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A new site was officially opened in South Wales in 2021 where Sikhs and Hindus can scatter the ashes of their loved ones. In both religions, it is customary for bodies to be cremated and the ashes to be scattered in flowing water, which is then carried out to sea. The site is located at Llandaff Rowing Club in Cardiff, by the River Taff, and is the first of its kind in Wales. 

Anecdotes from the Sikh community 

Channi Kaler, a member of the Antim Sanskar Group Wales (ASGW), expressed his contentment with the opening ceremony. Mr Kaler had been looking for a suitable location for the Sikh and Hindu communities to scatter ashes since his sister nearly fell into a river while scattering their father's ashes in Pontsarn, Merthyr Tydfil, in 2012.

Mr Kaler, a Tanzanian-born Sikh who moved to Wales in 1961, teamed up with the Hindu community to create the ASGW. Together, they spent several years searching for a suitable location for performing the last rites of deceased loved ones. Eventually, the rowing club agreed to share their pontoon near Llandaff Weir with the ASGW, and now anyone can book to use the site for scattering ashes.

 This is only the second dedicated site in the UK, with the other located in Leicester. Although the pontoon has been in use since November, it hasn't been officially opened due to Covid restrictions until now. Mr Kaler, who lives in Caerphilly, is excited about the opportunity for people to have a dedicated place to perform the last rites of their loved ones.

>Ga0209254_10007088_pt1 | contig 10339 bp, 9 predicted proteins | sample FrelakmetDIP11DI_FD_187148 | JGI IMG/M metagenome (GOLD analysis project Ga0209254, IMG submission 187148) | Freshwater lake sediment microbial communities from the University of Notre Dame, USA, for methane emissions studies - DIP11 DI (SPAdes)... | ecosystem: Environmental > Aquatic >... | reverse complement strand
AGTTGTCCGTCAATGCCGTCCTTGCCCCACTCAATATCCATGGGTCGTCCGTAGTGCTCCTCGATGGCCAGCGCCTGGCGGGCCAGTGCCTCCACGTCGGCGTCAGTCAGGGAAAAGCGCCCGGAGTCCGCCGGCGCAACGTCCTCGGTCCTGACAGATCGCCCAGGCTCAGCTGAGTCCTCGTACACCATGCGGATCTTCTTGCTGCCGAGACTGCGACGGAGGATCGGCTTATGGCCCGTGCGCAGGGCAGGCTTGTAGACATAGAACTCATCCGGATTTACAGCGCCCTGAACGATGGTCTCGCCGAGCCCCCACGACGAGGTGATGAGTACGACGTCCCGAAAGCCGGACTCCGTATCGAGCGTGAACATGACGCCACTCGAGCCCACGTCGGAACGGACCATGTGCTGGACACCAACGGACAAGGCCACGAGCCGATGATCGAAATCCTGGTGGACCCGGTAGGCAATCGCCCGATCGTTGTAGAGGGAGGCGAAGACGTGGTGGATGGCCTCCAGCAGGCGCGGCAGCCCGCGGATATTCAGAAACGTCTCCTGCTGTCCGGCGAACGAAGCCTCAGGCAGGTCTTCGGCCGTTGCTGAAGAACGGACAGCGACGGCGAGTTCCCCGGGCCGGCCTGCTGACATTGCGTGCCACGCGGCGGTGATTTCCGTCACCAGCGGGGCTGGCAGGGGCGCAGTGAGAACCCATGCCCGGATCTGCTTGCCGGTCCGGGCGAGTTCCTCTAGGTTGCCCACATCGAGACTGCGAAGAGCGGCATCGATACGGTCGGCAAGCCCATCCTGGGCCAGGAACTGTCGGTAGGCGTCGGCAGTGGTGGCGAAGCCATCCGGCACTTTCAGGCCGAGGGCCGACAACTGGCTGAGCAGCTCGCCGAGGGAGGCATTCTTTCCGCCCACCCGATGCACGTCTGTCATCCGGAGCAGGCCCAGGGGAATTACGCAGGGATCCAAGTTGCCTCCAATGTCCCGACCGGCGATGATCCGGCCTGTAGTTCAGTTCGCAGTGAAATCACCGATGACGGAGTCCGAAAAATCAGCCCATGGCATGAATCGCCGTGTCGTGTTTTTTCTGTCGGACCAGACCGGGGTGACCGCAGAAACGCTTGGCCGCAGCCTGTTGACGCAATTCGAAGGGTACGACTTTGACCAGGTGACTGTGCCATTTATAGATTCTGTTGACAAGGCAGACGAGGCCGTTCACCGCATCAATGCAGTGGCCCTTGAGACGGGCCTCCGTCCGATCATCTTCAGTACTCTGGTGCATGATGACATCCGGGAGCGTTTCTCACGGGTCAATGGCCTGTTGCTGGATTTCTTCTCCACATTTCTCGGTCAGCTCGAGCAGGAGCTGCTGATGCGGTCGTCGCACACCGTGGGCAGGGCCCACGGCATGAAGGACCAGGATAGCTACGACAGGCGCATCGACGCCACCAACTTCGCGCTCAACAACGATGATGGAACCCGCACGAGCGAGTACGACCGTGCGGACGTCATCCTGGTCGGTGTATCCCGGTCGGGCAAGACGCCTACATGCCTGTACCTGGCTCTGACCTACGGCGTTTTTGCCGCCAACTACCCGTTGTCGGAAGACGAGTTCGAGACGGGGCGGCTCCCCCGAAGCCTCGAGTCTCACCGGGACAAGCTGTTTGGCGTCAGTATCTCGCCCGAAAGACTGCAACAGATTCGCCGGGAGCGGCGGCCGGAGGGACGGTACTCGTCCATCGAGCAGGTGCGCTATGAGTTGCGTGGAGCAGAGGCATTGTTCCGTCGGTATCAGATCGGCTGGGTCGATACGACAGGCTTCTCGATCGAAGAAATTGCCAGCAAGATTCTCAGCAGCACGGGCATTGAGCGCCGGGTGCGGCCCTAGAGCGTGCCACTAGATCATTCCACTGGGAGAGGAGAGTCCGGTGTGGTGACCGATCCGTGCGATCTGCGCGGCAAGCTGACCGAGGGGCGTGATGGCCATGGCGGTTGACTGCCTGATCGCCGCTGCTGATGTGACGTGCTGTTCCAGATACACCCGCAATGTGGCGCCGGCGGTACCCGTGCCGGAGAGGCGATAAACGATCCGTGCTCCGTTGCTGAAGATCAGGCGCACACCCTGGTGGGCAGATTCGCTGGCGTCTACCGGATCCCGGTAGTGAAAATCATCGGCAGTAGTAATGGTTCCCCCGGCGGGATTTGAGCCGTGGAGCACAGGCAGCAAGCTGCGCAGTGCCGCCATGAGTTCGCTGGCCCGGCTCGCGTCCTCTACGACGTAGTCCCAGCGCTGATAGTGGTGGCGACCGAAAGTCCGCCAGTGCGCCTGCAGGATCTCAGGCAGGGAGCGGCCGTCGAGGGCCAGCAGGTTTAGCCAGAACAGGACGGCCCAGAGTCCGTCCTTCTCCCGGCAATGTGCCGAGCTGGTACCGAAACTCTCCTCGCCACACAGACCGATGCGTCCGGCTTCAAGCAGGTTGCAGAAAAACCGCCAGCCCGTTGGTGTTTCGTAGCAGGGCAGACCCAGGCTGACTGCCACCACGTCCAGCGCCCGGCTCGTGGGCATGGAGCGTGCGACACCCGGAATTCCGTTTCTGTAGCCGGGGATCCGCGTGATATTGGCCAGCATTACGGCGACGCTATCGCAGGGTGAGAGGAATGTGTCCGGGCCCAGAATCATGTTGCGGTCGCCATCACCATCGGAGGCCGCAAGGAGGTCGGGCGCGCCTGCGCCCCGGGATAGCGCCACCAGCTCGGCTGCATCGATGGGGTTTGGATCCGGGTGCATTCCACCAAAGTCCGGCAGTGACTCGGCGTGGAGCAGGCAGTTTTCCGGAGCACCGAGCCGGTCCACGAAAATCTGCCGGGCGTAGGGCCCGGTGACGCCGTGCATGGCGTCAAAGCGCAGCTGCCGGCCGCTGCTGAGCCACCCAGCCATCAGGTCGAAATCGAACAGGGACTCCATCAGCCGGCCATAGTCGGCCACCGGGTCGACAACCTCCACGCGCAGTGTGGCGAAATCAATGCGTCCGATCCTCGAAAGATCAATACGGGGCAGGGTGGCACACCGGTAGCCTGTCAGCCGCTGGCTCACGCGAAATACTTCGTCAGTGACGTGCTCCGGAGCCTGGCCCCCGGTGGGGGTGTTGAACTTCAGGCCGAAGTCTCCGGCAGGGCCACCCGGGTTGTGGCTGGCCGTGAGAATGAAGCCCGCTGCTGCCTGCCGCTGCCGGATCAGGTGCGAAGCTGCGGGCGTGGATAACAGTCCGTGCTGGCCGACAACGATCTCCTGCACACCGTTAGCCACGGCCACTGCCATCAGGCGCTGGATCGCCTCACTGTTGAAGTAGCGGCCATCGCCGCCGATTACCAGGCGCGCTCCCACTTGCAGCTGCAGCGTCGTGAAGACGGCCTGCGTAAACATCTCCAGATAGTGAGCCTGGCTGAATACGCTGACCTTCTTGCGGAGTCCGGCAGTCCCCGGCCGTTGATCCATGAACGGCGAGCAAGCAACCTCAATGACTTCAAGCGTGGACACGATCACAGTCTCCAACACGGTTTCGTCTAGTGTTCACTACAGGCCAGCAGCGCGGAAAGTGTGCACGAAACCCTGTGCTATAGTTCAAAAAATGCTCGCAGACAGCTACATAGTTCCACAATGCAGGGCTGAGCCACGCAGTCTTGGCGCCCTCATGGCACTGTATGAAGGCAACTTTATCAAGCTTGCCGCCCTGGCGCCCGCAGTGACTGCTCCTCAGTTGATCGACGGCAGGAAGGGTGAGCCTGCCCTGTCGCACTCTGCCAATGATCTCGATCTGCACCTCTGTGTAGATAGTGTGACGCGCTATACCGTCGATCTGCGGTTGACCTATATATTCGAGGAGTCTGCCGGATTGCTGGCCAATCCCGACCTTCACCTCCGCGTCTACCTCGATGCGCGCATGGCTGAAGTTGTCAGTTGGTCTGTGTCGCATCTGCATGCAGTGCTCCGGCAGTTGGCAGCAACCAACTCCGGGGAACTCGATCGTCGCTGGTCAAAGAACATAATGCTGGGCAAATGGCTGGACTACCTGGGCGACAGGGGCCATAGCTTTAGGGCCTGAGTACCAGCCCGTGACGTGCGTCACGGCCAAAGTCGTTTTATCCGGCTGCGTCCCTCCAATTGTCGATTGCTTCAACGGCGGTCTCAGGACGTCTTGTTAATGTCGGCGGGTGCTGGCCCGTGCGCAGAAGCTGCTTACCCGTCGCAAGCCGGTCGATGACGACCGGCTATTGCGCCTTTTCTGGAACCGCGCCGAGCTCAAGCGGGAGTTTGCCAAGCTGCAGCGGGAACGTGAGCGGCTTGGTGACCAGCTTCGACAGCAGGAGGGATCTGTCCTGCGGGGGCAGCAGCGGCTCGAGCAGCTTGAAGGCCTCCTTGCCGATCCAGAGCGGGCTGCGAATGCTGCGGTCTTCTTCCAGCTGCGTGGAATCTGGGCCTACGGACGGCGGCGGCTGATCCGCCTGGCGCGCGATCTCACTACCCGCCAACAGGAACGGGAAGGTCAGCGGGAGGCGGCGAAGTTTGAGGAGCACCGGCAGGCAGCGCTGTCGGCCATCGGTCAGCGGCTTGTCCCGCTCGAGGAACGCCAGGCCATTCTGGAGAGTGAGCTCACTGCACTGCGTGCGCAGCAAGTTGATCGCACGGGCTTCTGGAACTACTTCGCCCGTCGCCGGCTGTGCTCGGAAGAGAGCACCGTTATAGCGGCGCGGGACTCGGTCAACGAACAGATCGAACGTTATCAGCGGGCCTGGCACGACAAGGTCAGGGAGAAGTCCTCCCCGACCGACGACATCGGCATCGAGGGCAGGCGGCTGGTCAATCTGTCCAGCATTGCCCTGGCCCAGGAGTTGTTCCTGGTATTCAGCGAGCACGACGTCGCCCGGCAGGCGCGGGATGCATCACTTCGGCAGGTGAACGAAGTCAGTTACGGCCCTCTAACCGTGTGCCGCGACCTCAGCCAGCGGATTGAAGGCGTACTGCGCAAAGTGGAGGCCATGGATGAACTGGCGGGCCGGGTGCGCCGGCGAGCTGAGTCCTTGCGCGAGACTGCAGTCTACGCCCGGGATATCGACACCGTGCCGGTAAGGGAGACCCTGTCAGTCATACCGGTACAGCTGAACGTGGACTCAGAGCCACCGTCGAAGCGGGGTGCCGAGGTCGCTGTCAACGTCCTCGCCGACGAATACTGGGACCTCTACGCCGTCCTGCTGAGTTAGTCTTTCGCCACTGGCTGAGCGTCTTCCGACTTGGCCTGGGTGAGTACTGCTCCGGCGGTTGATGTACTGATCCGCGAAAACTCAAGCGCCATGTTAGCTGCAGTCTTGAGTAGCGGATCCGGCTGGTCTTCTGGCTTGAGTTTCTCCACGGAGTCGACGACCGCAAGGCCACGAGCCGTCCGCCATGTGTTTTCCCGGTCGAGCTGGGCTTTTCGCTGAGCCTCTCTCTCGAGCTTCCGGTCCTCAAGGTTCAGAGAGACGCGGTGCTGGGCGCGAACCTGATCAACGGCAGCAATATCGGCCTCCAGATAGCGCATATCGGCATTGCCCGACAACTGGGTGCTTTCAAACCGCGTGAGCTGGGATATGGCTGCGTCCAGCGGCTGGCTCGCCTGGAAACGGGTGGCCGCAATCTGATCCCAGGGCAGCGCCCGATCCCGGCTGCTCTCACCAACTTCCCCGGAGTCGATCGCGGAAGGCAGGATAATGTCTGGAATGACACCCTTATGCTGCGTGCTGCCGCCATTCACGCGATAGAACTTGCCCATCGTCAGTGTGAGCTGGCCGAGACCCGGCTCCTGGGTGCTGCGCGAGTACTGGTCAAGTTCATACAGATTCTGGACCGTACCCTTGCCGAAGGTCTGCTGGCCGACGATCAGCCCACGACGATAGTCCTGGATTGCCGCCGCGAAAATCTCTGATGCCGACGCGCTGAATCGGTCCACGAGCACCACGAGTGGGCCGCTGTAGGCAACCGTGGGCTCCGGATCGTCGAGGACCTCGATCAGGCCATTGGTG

Response of the Hindu community 

Radhika Kadaba, who is both the general secretary of the ASGW and the Hindu Council of Wales, used the alternative option to scatter her father's ashes. Due to travel restrictions, her family was unable to travel to India, where it is customary to scatter the remains in the River Ganges. She stated that the timing of the site's opening was opportune for the communities, especially after the pandemic. She mentioned that her children were able to gather a few months ago to scatter her father's ashes.

According to Vimla Patel, the chairwoman of the ASGW, the site holds significant importance for British Hindus and Sikhs who feel a strong connection to the UK and want their ashes to be scattered here as a part of their last rites. She mentioned that there are three generations of Hindus and Sikhs living in Wales who previously used to take the ashes to their motherland but now prefer to scatter them in Wales. Patel emphasized that scattering ashes at the site is an essential practice for the departed souls.

According to a spokesperson from the Cardiff council, the ASGW has been collaborating with the council for a number of years to find a suitable location where the cremated remains can be dispersed into a flowing watercourse, in keeping with the Sikh and Hindu faiths. The council and ASGW have explored several locations over the years, but the partnership with the rowing club has proven to be the best option, and the group was pleased with the suggestion. Despite facing engineering challenges and pandemic-related issues, a permanent and managed location has now been established, which will be used by both the present and future generations of the Sikh and Hindu communities.


*Based on an article by John Arkless, published in BBC News on 31st July 2021


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